It will leave her with good feelings and remind her that her work as a midwife is valid.
Give a personalized thank you note for midwife
This is one of my favourite ways to thank my midwife.
More so because, I can write about the personal way she took care of me and how much it meant to me.
I also think it makes a great keepsake for midwives. Yes, because letters/notes are long-lasting.
I’m not a midwife but I imagine that on particular challenging days, they can re-read these cards and know that despite how that day went, they are great and exceptional. And their work has value!
Send a letter to the head of midwifery at the hospital
Writing to the hospital’s midwifery head, a letter that sings the praises of your midwife is a fantastic idea.
Not only will you be acknowledging her but you would be letting her superiors know. This way, they can acknowledge her good services.
She could also potentially get a reward (if that hospital has such a reward system in place for good feedback).
That’s exactly what Boris Johnson, the British Prime Minister did.
He highlighted 3 nurses who took care of him during the pandemic. Personally mentioned their names on Tv.
I thought that was a great way to show appreciation to them. I believe in doing so he definitely raised their profiles.
Send a thank you card with baby picture
If you didn’t have the time to write her a note in the hospital, you can send a personalized thank you midwife card with a picture of your baby!
I bet your midwife will love that.
Send healthy snacks and fresh food
You’ve given birth. You know how busy the wards can be. Many times, midwives barely have time to eat with a lot going on.
Healthy snacks is a good way to make sure they eat something fast and on the go.
Good healthy snack options are fresh and dried fruits. Fresh foods like sandwiches. I would not advise nuts because of allergies.
Send her chocolates
If you want to appreciate more than one person in particular, this is a good one to do for the maternity ward or a group of midwives.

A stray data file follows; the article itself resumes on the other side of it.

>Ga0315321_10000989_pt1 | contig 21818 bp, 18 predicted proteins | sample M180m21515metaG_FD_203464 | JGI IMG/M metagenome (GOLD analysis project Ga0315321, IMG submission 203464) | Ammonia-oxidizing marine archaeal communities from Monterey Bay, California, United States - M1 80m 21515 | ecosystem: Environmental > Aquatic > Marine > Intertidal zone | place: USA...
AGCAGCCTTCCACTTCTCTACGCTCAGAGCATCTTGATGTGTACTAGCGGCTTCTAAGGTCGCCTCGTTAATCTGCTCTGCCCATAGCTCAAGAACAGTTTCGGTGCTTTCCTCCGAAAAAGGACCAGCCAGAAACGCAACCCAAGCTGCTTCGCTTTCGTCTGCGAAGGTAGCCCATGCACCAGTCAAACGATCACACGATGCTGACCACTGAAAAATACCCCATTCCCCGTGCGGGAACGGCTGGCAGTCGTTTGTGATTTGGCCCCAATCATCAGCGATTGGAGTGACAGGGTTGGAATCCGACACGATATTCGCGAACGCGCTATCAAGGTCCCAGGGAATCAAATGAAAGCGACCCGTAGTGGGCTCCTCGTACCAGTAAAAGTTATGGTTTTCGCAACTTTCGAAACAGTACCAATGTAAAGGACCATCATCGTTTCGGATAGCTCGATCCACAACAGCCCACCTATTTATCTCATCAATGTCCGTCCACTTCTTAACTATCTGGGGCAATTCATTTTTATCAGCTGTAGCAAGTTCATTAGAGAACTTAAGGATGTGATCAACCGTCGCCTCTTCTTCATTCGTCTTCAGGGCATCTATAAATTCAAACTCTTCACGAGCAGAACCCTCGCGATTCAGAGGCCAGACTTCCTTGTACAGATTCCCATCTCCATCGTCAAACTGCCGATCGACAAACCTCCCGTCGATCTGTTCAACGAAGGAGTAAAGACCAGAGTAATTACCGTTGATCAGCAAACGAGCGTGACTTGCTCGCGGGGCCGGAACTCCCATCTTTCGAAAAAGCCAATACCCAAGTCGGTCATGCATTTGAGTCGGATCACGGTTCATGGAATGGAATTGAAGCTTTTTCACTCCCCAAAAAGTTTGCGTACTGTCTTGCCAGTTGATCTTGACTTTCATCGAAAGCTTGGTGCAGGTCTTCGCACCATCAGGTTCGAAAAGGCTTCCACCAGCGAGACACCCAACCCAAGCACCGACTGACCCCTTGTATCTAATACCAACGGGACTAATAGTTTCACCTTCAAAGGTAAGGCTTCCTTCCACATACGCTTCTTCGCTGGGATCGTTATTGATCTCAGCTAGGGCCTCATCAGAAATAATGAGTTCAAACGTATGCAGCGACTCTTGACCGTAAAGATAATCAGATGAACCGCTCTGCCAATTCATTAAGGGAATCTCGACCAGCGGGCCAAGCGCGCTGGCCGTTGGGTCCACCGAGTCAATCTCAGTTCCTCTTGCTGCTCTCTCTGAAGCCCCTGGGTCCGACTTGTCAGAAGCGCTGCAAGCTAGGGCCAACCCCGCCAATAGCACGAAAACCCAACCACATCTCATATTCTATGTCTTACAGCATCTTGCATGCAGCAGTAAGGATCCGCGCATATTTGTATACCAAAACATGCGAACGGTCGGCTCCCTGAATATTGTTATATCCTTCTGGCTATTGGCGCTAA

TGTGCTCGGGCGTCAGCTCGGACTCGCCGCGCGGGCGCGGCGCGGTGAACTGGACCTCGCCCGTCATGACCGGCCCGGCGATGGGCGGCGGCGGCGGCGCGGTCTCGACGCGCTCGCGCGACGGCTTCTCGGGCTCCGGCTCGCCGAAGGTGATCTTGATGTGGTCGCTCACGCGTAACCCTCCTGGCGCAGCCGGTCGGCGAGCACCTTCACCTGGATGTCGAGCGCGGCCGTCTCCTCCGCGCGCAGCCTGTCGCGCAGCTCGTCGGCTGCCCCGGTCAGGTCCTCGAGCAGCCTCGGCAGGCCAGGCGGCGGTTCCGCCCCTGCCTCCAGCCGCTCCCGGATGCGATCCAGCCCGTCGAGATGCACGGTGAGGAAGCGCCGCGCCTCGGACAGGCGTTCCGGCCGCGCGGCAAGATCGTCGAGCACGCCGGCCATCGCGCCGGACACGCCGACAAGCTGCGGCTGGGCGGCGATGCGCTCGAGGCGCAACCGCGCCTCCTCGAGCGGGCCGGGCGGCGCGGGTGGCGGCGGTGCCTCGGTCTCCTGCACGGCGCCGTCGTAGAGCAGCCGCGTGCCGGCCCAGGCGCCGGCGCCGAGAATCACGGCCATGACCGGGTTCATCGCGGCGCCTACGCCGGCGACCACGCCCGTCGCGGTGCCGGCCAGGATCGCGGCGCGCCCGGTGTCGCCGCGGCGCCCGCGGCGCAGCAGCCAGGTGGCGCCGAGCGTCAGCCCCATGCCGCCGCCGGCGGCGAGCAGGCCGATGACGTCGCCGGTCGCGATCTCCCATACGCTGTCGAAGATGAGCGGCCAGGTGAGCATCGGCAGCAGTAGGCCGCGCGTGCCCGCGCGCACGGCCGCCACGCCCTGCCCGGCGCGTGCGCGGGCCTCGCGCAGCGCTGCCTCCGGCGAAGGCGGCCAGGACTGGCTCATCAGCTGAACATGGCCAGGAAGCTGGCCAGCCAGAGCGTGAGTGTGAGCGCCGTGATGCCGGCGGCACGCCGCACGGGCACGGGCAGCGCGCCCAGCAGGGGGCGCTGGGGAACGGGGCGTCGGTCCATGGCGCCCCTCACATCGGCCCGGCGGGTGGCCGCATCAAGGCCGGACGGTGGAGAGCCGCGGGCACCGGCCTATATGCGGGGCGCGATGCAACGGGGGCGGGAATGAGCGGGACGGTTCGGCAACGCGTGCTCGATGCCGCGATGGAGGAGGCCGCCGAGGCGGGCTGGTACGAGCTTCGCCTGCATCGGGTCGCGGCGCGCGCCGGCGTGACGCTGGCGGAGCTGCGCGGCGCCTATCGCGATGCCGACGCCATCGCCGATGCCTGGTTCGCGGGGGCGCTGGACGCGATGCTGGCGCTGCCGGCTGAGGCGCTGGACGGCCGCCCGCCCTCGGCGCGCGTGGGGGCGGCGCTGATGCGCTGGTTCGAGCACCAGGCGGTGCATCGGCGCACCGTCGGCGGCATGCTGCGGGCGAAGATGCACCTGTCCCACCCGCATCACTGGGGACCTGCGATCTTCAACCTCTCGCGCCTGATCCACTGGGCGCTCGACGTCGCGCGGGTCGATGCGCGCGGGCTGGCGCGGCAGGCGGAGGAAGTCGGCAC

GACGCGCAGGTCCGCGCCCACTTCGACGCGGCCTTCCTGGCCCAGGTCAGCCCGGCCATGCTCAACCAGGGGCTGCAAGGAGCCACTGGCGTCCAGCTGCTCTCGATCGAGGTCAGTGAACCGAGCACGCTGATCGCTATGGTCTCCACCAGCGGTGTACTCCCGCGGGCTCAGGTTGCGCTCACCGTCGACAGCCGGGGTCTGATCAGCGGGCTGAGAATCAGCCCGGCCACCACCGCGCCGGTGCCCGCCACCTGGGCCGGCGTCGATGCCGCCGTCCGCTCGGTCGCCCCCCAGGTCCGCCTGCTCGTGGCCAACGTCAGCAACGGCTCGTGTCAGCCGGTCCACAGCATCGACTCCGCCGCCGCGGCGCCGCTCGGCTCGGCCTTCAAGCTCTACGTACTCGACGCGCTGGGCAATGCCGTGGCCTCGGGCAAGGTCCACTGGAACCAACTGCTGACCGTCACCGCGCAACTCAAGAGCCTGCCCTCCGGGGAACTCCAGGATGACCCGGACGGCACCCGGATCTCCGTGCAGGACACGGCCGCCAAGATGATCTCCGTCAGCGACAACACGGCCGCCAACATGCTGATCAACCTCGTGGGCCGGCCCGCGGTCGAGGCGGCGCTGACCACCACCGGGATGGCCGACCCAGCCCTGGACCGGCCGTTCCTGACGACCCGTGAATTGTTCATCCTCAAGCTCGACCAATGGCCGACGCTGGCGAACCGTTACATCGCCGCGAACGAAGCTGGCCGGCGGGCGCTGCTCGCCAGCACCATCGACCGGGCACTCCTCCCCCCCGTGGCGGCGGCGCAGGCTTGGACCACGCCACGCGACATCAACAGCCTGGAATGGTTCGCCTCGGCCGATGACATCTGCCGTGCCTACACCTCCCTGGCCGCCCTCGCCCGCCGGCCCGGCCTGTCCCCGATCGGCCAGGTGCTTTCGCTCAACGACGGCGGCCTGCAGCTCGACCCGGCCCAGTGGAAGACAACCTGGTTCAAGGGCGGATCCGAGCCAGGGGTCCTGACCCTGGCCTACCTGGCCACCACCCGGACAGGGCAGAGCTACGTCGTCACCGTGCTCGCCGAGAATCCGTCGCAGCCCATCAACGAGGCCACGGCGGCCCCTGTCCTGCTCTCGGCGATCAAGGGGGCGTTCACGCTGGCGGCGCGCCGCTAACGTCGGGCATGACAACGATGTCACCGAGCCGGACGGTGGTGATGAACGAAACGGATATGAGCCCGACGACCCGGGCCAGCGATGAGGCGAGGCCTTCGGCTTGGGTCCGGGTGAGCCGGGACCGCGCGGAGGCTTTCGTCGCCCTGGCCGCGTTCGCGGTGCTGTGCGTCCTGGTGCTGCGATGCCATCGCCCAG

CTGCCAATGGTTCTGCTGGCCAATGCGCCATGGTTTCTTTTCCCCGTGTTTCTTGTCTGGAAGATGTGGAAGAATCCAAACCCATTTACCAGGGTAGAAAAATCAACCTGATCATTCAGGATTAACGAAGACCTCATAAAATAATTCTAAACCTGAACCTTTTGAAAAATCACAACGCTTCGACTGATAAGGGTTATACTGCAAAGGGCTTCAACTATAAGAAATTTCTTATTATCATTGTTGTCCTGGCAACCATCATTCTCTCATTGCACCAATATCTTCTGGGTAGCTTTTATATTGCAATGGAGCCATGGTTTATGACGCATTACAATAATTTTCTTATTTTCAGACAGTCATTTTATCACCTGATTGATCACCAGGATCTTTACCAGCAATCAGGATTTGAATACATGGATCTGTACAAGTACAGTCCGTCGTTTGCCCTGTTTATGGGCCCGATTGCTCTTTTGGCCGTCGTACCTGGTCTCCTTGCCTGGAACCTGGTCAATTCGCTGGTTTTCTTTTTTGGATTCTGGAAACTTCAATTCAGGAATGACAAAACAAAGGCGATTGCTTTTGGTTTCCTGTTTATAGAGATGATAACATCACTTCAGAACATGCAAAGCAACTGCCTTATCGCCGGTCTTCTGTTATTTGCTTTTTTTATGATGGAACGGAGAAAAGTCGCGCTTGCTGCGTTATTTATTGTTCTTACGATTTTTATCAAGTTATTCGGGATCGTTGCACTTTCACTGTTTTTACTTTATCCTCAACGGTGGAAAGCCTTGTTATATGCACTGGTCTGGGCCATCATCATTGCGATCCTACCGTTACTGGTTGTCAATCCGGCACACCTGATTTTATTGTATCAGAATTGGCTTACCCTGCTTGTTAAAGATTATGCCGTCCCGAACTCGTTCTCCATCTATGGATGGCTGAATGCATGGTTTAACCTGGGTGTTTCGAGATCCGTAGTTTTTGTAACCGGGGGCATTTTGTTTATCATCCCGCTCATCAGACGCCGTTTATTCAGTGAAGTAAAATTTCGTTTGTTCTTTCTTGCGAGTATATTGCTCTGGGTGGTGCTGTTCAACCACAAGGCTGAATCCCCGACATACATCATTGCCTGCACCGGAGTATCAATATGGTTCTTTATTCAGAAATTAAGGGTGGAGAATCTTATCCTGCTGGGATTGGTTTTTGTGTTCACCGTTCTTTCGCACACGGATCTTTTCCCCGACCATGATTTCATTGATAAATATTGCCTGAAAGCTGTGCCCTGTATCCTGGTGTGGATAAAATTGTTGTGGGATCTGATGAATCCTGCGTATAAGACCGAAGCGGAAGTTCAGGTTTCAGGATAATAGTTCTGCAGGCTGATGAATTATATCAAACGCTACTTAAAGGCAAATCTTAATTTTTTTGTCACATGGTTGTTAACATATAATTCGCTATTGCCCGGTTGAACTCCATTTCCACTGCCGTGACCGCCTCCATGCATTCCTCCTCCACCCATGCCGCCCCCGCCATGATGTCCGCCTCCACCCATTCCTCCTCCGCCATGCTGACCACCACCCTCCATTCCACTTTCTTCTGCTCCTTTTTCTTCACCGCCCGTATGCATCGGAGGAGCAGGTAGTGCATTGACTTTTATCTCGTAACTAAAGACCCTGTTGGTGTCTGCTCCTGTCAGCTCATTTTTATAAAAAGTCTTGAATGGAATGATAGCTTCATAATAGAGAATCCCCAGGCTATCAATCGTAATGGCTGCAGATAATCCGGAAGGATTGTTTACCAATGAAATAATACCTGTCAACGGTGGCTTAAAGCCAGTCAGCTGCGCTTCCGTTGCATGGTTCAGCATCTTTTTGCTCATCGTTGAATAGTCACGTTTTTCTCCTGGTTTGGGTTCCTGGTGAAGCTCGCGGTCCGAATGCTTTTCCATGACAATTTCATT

You can send a box of luxury chocolates to the wards. I hear midwives love this too!
Give/send your midwife a gift
As someone whose love language is gifts, I so very highly recommend this.
You can find many great thank you present for midwife on Etsy.
Sending flowers is another great way to thank your midwife.
However as with nuts, know that some people are allergic to some certain types of flowers.
Having a girl? Name your daughter after your midwife.
If you are not too particular, consider giving your baby a middle name after your midwife.
Yes, I know that might seem a bit extreme to some. But, many people have positive births that can be solely credited to their midwife’s support and feel so strongly about the experience that they would name their baby after said midwife.
If you are having a different gender to your midwife’s (there are male midwives, you know), you can use the feminine or masculine form of your midwife’s name ( if that exists).
I would imagine any midwife in such a position will feel very honoured indeed.
One more thing…
Don’t forget the community midwife
I had 6 midwives in 2 pregnancies. One was a disappearing act (more like she was ill, so, I never saw her).
Another was quite new and not very knowledgeable to be honest (not really her fault but experience was lacking). The 3rd was rather negative and kept saying my second baby will arrive late because the first one did.
The last one though, was simply fabulous! She was my community midwife.
She helped me achieve the birth and postpartum I wanted. I gave her a note afterwards as well. Writing this post now, I wish I did more.
Many times, especially in England, where I live, the community midwife isn’t usually the same one that delivers the baby and it’s easy to forget to thank her.
Try not to, especially if she’s as awesome as mine was!
We sometimes have bad/cold midwives, so all the better to appreciate the good ones.
Now that you know how to thank your midwife, which of the ways mentioned above will you try?
Remember, it doesn’t matter if you had a baby yesterday or 30 years ago. You can still send that note, write that card, buy the chocolate.
I’m off to send a special note to Hayley, the community midwife that took exceptional care of me in my second pregnancy.
What about you?
What other ways have you found to thank your midwife? I’d like to know to add to this list.